1 Arbitration Agreements
1.1 What, if any, are the legal requirements of an arbitration agreement under the laws of Ireland?
The Arbitration Act 2010, which applies to arbitrations commenced in Ireland from 8 June 2010, applies Option 1 of Article 7 of the UNCITRAL Model Law to the requirements of an arbitration agreement. It therefore provides that the arbitration agreement shall be in writing, whether in the form of an arbitration clause in a contract or in the form of a separate agreement. The concept of the agreement being in written form is broadly interpreted. An agreement will be in writing if its content is recorded in any form, notwithstanding that the arbitration agreement or contract may have been concluded orally, by conduct or by other means. Electronic communications can satisfy the requirement that the arbitration agreement be in writing if useable for subsequent reference. An arbitration agreement will also be considered to be in writing if it is contained in an exchange of a statement of claim and defence in which the existence of an agreement is alleged and not denied.
1.2 What other elements ought to be incorporated in an arbitration agreement?
Various matters which facilitate the progression of the dispute to hearing before the arbitrator should be included in the arbitration agreement at the outset. In order to avoid delays and other difficulties after the dispute arises, it is often best to have a reasonably detailed arbitration agreement in place before any dispute.
The parties should consider making provisions for setting the number of arbitrators (the Arbitration Act 2010 sets one arbitrator as the default number), their qualification(s) and other criteria relevant to their appointment, as well as how they are to be chosen. The agreement should also set out a default mechanism in the event that the parties cannot agree on the arbitrator (such as referring the question of who is to be appointed to a relevant professional body). Equally, the parties should consider whether they wish to make provisions for a replacement arbitrator in the event that the arbitrator appointed cannot continue, for whatever reason. They should also consider whether they wish to make express provisions for particular procedures with regard to the conduct of the arbitral proceedings to be adopted. In addition, they might consider whether to give the High Court jurisdiction in respect of security for costs and discovery (which are otherwise excluded from the High Court's jurisdiction under Section 10(2) of the Arbitration Act 2010). The arbitration agreement might also specifically address the question of interest and costs, although there are default positions set out in the Arbitration Act 2010. A statement as to the venue for any arbitration and the language in which it is to be conducted is helpful.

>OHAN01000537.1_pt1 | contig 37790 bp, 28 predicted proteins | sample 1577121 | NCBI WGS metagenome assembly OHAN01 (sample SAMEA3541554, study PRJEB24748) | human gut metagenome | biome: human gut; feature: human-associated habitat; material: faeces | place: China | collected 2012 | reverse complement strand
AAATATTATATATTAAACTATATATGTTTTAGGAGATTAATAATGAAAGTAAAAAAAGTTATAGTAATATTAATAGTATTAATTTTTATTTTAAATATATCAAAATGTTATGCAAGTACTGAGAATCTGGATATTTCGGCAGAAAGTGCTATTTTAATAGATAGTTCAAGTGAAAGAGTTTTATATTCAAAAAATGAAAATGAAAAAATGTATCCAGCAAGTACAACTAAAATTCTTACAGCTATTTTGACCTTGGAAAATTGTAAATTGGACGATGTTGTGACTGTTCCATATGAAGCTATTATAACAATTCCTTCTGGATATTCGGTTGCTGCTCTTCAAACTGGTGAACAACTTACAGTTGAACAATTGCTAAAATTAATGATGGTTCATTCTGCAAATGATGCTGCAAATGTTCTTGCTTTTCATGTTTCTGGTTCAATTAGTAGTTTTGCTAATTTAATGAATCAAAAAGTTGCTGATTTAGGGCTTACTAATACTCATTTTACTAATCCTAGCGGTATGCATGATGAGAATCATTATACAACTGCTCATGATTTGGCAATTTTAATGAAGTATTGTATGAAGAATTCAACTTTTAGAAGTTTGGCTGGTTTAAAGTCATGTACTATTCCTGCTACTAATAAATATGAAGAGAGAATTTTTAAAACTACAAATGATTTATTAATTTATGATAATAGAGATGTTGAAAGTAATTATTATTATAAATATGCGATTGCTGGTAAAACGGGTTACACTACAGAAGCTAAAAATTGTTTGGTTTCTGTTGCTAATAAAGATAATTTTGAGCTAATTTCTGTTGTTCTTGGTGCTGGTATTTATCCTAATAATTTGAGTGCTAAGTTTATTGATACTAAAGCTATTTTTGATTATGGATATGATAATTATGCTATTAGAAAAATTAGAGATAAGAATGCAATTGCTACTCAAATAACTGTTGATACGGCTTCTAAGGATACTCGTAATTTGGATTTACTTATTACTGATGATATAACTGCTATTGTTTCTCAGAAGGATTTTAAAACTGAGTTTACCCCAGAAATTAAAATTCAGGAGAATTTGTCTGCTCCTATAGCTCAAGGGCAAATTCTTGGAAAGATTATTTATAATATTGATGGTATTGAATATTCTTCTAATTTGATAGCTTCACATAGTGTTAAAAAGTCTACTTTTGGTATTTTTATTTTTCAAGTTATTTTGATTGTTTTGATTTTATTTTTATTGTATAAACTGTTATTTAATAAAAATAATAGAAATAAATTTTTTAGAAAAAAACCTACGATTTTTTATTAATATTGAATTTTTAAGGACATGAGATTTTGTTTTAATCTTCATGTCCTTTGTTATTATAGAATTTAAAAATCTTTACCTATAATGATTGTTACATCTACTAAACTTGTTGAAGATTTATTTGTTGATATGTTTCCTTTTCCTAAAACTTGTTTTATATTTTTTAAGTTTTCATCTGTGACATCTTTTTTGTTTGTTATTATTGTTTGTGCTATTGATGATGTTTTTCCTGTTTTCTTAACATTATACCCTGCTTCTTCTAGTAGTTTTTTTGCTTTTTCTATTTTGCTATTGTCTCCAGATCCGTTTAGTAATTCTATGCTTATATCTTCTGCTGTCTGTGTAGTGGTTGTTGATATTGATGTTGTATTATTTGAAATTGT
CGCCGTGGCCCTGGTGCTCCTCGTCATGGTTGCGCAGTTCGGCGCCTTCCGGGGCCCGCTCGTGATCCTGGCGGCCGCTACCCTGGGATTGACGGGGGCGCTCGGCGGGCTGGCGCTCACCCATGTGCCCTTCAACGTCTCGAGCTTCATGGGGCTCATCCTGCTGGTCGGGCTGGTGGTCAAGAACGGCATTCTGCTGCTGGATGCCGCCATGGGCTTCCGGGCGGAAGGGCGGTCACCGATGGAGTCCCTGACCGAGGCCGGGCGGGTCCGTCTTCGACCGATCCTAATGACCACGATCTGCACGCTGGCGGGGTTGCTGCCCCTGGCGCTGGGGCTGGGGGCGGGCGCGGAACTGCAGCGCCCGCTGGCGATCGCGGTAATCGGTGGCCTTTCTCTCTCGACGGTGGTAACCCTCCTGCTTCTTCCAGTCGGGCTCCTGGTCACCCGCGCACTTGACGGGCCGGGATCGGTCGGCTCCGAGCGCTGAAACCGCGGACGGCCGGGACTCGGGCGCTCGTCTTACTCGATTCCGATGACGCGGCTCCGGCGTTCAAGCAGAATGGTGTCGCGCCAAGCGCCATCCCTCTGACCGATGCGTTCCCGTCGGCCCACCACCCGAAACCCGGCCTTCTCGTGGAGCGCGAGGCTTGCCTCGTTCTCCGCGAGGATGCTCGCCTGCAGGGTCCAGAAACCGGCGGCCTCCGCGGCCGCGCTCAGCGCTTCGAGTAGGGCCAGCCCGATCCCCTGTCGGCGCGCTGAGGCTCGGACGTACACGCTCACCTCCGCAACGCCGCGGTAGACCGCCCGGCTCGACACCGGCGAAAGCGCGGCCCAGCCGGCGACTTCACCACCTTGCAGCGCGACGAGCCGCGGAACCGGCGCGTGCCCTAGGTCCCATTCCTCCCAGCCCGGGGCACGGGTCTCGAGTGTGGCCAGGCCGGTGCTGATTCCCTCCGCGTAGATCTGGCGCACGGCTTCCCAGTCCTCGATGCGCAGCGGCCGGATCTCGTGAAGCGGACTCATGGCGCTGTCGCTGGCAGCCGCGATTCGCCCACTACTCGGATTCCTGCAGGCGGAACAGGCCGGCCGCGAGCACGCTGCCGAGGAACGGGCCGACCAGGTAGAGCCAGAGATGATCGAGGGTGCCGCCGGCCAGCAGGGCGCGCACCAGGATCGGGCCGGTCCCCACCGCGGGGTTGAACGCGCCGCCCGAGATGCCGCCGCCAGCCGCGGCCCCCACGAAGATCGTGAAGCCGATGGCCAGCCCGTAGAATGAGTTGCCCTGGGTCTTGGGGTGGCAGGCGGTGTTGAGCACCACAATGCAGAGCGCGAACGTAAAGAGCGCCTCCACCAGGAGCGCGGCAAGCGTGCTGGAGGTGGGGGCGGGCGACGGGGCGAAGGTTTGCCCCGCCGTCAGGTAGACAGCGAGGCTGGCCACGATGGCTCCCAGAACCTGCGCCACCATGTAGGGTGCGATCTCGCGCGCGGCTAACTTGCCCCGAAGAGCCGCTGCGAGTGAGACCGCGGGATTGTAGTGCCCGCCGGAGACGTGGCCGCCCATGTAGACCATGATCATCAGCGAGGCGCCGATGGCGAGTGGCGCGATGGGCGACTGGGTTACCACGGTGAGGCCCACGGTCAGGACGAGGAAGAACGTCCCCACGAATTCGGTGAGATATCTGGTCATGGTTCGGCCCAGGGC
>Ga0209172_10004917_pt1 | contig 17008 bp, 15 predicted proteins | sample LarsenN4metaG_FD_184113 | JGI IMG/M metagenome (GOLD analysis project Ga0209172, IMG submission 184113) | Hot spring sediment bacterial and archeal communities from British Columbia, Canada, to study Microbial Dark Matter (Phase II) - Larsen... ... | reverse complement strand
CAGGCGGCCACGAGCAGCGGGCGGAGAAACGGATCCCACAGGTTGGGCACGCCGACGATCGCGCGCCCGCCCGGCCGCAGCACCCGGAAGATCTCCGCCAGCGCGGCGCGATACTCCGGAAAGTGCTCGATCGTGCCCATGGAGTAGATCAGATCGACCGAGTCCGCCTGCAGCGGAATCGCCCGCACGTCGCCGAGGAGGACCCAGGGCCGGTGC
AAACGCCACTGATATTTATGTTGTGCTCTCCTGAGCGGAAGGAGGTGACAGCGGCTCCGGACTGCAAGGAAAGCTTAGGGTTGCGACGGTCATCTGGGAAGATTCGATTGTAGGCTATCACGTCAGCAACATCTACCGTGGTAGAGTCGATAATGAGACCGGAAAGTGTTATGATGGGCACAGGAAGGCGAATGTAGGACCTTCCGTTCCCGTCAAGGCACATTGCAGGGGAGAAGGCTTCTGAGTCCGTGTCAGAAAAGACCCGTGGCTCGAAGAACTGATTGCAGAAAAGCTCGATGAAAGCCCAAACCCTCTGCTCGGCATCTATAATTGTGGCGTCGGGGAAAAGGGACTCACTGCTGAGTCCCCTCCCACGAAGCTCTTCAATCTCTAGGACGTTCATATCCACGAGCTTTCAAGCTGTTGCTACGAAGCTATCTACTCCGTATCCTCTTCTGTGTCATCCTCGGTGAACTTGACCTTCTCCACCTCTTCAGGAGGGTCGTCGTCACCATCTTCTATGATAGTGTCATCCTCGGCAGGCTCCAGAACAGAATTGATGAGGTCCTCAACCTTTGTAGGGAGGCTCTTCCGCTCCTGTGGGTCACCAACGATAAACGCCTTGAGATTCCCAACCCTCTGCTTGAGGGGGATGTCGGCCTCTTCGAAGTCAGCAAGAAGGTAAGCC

1.3 What has been the approach of the national courts to the enforcement of arbitration agreements?
Irish courts have historically been very supportive of arbitration and this approach is continuing to be reinforced under the Arbitration Act 2010. Indeed, under the Arbitration Act 2010, the possibility of appeal to the Supreme Court is limited, which is also indicative of the legislative support for arbitration. The Irish courts have displayed a strong policy of staying court proceedings in favour of agreements to arbitrate. Article 8 of the Model Law sets out the relevant principles under current Irish law. It provides that, if an action is brought before the court in a matter which is the subject of an arbitration agreement, the court shall refer the parties to arbitration unless it finds that the agreement is null and void, inoperative or incapable of being performed. However, a party seeking a stay of court proceedings brought in breach of an arbitration agreement must act without delay and, in any event, not later than when submitting his first statement on the substance of the dispute.
2 Governing Legislation
2.1 What legislation governs the enforcement of arbitration proceedings in Ireland?
The Arbitration Act 2010 applies to all arbitrations commenced after 8 June 2010 and it applies the UNCITRAL Model Law. The Arbitration Act 2010 itself entered into force as from 8 June 2010. It applies to the enforcement of arbitration proceedings in Ireland where the arbitration commenced after that date.
2.2 Does the same arbitration law govern both domestic and international arbitration proceedings? If not, how do they differ?
The Arbitration Act 2010 applies to both domestic and international arbitrations.
2.3 Is the law governing international arbitration based on the UNCITRAL Model Law? Are there significant differences between the two?
Yes. The Arbitration Act 2010 adopts the UNCITRAL Model Law, as amended in 2006. The UNCITRAL Model Law is reproduced in its entirety as a schedule to the Act. Section 6 of the Arbitration Act